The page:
First and Foremost, This burner was designed by Mr. Ron Reil. All credit for this design goes to him. Visit Ron Reil’s page at the link below:
Also, Fire is Hot. A burner like this puts out a significant amount of heat and using such a device improperly is likely to cause you injury and/or property damage. I suggest you use good safety procedures building and operating this burner, BUT AM NOT RESPONSIBLE FOR YOUR ACTIONS OR CHOICES NOR AM I RESPONSIBLE FOR ANY DAMAGE OR INJURY THAT MAY RESULT FROM YOU BUILDING AND USING THIS DEVICE.
There are countless designs for forge burners and furnace burners online. I like this one because it is simple to construct, and the materials are easily obtainable from most hardware stores.
This burner was built for this small forge. The forge is small enough that I can run the burner at under 5 psi and keep the interior at a good working temperature.However, this burner design does work well in larger forges, many large forges even use multiple burners.
In order to build this forge burner, You will need a drill, a set of bits, and a couple of files. If you don’t have a tap to install the set screws, there is an alternate method that I will address at the end of this article. Also, in order to forge the flare for this burner, you will need a functional forge already, or another heat source. If this is your first forge, there is obviously going to be a problem here. The alternate method for this too will be at the end of the article.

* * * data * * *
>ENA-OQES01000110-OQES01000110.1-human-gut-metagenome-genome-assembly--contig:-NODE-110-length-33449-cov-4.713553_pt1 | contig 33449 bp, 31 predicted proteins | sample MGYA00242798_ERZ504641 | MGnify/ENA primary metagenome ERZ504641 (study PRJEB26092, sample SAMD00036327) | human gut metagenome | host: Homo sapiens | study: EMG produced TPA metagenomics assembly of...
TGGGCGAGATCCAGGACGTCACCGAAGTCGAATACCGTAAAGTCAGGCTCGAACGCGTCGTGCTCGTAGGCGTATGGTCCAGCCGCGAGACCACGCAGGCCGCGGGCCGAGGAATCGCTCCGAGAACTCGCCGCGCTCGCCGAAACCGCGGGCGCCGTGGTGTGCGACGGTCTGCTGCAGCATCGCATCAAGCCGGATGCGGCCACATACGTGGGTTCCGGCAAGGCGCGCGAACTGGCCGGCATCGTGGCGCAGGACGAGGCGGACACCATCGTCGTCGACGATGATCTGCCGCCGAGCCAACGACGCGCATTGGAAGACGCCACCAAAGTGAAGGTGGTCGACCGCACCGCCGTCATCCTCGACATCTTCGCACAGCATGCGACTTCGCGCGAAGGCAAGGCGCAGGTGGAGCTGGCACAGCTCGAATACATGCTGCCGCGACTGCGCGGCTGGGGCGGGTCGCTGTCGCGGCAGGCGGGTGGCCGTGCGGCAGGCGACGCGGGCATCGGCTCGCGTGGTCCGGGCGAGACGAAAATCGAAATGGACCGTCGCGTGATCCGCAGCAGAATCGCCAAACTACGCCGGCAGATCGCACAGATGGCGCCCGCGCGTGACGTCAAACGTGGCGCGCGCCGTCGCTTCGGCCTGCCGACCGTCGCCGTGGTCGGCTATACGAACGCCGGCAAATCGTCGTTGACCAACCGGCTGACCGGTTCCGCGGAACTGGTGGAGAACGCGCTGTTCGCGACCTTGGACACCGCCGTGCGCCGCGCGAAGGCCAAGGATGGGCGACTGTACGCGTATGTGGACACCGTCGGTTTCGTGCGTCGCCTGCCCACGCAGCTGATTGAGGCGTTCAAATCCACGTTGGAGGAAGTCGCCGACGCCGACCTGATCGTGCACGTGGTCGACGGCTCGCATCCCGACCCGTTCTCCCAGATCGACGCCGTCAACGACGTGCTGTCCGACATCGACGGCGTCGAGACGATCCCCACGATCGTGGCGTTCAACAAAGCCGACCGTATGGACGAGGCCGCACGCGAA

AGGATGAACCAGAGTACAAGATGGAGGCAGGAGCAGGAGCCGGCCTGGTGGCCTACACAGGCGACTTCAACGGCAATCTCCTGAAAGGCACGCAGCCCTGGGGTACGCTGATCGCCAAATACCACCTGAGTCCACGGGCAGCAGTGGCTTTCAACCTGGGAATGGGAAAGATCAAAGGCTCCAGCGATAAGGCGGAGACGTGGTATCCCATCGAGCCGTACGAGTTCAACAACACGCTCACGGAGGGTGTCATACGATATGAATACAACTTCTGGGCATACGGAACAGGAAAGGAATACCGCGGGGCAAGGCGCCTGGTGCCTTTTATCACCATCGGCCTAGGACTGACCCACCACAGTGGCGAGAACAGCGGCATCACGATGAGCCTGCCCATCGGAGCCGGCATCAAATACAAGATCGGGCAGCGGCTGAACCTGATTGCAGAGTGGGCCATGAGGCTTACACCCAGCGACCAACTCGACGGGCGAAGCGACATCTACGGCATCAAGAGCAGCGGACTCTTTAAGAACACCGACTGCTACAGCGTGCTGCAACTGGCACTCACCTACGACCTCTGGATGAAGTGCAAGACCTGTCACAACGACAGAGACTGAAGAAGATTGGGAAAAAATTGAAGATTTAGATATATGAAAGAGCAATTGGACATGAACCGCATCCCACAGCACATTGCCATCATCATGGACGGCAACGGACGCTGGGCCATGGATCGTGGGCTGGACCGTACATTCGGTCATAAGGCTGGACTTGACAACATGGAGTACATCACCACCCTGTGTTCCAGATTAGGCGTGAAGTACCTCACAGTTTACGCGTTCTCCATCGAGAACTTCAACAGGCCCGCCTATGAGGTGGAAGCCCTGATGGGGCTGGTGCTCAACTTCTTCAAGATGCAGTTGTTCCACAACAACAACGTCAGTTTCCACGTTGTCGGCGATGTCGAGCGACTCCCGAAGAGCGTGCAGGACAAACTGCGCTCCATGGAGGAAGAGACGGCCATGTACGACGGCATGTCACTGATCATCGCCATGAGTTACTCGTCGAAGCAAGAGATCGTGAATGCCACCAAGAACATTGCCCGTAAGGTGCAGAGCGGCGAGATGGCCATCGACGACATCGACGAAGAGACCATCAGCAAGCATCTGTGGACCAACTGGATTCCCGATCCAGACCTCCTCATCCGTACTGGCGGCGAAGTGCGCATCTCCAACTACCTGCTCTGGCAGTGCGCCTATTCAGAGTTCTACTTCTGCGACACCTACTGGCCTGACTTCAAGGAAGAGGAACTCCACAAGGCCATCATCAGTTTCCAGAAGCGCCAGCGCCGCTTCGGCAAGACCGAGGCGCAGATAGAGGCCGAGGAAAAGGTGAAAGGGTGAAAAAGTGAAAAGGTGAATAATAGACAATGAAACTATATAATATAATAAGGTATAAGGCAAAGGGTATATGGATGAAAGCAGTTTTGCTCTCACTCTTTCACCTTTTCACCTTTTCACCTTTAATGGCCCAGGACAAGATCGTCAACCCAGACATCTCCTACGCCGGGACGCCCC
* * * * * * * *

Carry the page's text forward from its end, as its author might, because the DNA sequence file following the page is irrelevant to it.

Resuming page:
Also, it is important to note that you will need a gas regulator to run this burner. Simply running a hose from the burner assembly to your propane tank is not going to cut it. Regulators can be purchased locally at welding supply stores.
Step 1: TOOLS AND MATERIALS
The main burner assembly is made from black iron pipe fittings. I bought all of these off the shelf at Lowe’s. DO NOT use galvanized fittings as they will produce toxic fumes when heated.
The brass fittings are all 1/8″. The 4″ nipple, coupler and end cap on the left make up the segment that is installed into the intake of the burner. The rest of the fittings serve to distance the hose connection from the heat of the burner, and can be constructed in any configuration you want.
Step 2: BURNER INTAKE 1
The first task is to fit the 4″ brass nipple perpendicularly through the wide opening of the bell reducer. For the burner to perform optimally, the tube needs to be centered through the intake. It doesn’t have the be perfect, but it does need to be close. I marked out a center line on the face of the reducer using a carpenter’s square and a combination square as shown in the picture.